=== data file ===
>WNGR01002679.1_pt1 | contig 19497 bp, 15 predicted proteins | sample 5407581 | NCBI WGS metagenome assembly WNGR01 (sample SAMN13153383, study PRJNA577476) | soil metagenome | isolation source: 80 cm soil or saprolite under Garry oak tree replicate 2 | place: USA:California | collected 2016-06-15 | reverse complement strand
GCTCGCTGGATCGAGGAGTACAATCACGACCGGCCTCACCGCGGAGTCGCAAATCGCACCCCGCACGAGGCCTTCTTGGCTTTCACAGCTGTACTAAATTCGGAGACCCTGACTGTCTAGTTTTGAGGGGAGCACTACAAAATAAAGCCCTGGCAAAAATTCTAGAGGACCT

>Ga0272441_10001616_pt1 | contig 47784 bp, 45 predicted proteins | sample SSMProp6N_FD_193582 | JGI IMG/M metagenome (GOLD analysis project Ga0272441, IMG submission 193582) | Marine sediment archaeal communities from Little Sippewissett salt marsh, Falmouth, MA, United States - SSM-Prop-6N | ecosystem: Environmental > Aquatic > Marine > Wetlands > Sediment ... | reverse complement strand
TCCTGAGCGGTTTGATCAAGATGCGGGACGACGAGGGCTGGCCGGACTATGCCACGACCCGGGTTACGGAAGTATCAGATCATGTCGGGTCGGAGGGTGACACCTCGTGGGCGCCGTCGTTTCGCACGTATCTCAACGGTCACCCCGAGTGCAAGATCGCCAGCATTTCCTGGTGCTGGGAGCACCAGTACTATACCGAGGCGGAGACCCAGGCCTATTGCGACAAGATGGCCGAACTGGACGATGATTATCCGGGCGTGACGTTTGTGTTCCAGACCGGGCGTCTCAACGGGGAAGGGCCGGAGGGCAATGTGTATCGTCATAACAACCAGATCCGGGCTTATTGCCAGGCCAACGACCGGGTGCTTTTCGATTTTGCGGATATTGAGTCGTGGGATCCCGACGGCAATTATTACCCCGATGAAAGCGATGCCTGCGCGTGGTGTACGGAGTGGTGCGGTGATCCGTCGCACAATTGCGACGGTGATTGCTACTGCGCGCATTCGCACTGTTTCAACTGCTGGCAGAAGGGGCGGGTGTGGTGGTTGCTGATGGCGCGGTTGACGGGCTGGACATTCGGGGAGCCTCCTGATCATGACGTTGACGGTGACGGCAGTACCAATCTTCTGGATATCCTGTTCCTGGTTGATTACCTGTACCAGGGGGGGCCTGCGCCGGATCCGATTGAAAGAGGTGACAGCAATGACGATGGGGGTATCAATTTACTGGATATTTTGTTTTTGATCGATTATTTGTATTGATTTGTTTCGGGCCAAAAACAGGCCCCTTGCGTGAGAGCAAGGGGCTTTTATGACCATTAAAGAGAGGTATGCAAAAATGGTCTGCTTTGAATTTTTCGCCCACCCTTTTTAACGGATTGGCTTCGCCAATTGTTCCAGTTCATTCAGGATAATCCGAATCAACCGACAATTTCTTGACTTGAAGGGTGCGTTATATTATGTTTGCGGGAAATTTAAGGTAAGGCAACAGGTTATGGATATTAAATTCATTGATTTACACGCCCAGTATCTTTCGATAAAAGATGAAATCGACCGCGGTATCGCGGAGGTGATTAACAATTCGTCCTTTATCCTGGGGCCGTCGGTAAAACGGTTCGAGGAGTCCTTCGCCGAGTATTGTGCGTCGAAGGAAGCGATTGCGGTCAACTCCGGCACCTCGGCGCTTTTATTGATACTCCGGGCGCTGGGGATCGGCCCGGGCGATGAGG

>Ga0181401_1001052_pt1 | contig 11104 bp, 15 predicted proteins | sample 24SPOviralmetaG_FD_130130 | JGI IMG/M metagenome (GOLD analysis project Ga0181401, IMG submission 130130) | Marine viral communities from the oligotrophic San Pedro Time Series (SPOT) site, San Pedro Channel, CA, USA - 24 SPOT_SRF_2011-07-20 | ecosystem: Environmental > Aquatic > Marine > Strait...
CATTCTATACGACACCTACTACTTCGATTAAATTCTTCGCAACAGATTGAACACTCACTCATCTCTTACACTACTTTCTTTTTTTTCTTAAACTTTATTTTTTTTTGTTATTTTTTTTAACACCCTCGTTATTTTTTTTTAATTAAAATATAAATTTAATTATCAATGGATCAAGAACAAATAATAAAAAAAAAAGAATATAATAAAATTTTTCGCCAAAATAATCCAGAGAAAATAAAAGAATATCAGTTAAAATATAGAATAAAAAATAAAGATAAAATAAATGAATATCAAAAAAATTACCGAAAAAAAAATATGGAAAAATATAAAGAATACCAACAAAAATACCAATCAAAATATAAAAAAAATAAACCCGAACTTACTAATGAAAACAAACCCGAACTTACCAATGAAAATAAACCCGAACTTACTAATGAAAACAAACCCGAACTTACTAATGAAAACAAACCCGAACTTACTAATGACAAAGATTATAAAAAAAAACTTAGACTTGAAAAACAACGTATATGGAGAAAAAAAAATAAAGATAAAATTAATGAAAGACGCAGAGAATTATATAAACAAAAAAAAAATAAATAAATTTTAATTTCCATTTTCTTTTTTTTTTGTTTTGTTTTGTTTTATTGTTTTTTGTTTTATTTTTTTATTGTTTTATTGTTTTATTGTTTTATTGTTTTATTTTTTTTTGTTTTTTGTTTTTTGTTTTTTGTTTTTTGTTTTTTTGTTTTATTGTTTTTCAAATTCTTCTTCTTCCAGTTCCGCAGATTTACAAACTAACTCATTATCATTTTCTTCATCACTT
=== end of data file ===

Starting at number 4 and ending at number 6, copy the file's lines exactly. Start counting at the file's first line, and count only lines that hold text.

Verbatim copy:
TCCTGAGCGGTTTGATCAAGATGCGGGACGACGAGGGCTGGCCGGACTATGCCACGACCCGGGTTACGGAAGTATCAGATCATGTCGGGTCGGAGGGTGACACCTCGTGGGCGCCGTCGTTTCGCACGTATCTCAACGGTCACCCCGAGTGCAAGATCGCCAGCATTTCCTGGTGCTGGGAGCACCAGTACTATACCGAGGCGGAGACCCAGGCCTATTGCGACAAGATGGCCGAACTGGACGATGATTATCCGGGCGTGACGTTTGTGTTCCAGACCGGGCGTCTCAACGGGGAAGGGCCGGAGGGCAATGTGTATCGTCATAACAACCAGATCCGGGCTTATTGCCAGGCCAACGACCGGGTGCTTTTCGATTTTGCGGATATTGAGTCGTGGGATCCCGACGGCAATTATTACCCCGATGAAAGCGATGCCTGCGCGTGGTGTACGGAGTGGTGCGGTGATCCGTCGCACAATTGCGACGGTGATTGCTACTGCGCGCATTCGCACTGTTTCAACTGCTGGCAGAAGGGGCGGGTGTGGTGGTTGCTGATGGCGCGGTTGACGGGCTGGACATTCGGGGAGCCTCCTGATCATGACGTTGACGGTGACGGCAGTACCAATCTTCTGGATATCCTGTTCCTGGTTGATTACCTGTACCAGGGGGGGCCTGCGCCGGATCCGATTGAAAGAGGTGACAGCAATGACGATGGGGGTATCAATTTACTGGATATTTTGTTTTTGATCGATTATTTGTATTGATTTGTTTCGGGCCAAAAACAGGCCCCTTGCGTGAGAGCAAGGGGCTTTTATGACCATTAAAGAGAGGTATGCAAAAATGGTCTGCTTTGAATTTTTCGCCCACCCTTTTTAACGGATTGGCTTCGCCAATTGTTCCAGTTCATTCAGGATAATCCGAATCAACCGACAATTTCTTGACTTGAAGGGTGCGTTATATTATGTTTGCGGGAAATTTAAGGTAAGGCAACAGGTTATGGATATTAAATTCATTGATTTACACGCCCAGTATCTTTCGATAAAAGATGAAATCGACCGCGGTATCGCGGAGGTGATTAACAATTCGTCCTTTATCCTGGGGCCGTCGGTAAAACGGTTCGAGGAGTCCTTCGCCGAGTATTGTGCGTCGAAGGAAGCGATTGCGGTCAACTCCGGCACCTCGGCGCTTTTATTGATACTCCGGGCGCTGGGGATCGGCCCGGGCGATGAGG

>Ga0181401_1001052_pt1 | contig 11104 bp, 15 predicted proteins | sample 24SPOviralmetaG_FD_130130 | JGI IMG/M metagenome (GOLD analysis project Ga0181401, IMG submission 130130) | Marine viral communities from the oligotrophic San Pedro Time Series (SPOT) site, San Pedro Channel, CA, USA - 24 SPOT_SRF_2011-07-20 | ecosystem: Environmental > Aquatic > Marine > Strait...
CATTCTATACGACACCTACTACTTCGATTAAATTCTTCGCAACAGATTGAACACTCACTCATCTCTTACACTACTTTCTTTTTTTTCTTAAACTTTATTTTTTTTTGTTATTTTTTTTAACACCCTCGTTATTTTTTTTTAATTAAAATATAAATTTAATTATCAATGGATCAAGAACAAATAATAAAAAAAAAAGAATATAATAAAATTTTTCGCCAAAATAATCCAGAGAAAATAAAAGAATATCAGTTAAAATATAGAATAAAAAATAAAGATAAAATAAATGAATATCAAAAAAATTACCGAAAAAAAAATATGGAAAAATATAAAGAATACCAACAAAAATACCAATCAAAATATAAAAAAAATAAACCCGAACTTACTAATGAAAACAAACCCGAACTTACCAATGAAAATAAACCCGAACTTACTAATGAAAACAAACCCGAACTTACTAATGAAAACAAACCCGAACTTACTAATGACAAAGATTATAAAAAAAAACTTAGACTTGAAAAACAACGTATATGGAGAAAAAAAAATAAAGATAAAATTAATGAAAGACGCAGAGAATTATATAAACAAAAAAAAAATAAATAAATTTTAATTTCCATTTTCTTTTTTTTTTGTTTTGTTTTGTTTTATTGTTTTTTGTTTTATTTTTTTATTGTTTTATTGTTTTATTGTTTTATTGTTTTATTTTTTTTTGTTTTTTGTTTTTTGTTTTTTGTTTTTTGTTTTTTTGTTTTATTGTTTTTCAAATTCTTCTTCTTCCAGTTCCGCAGATTTACAAACTAACTCATTATCATTTTCTTCATCACTT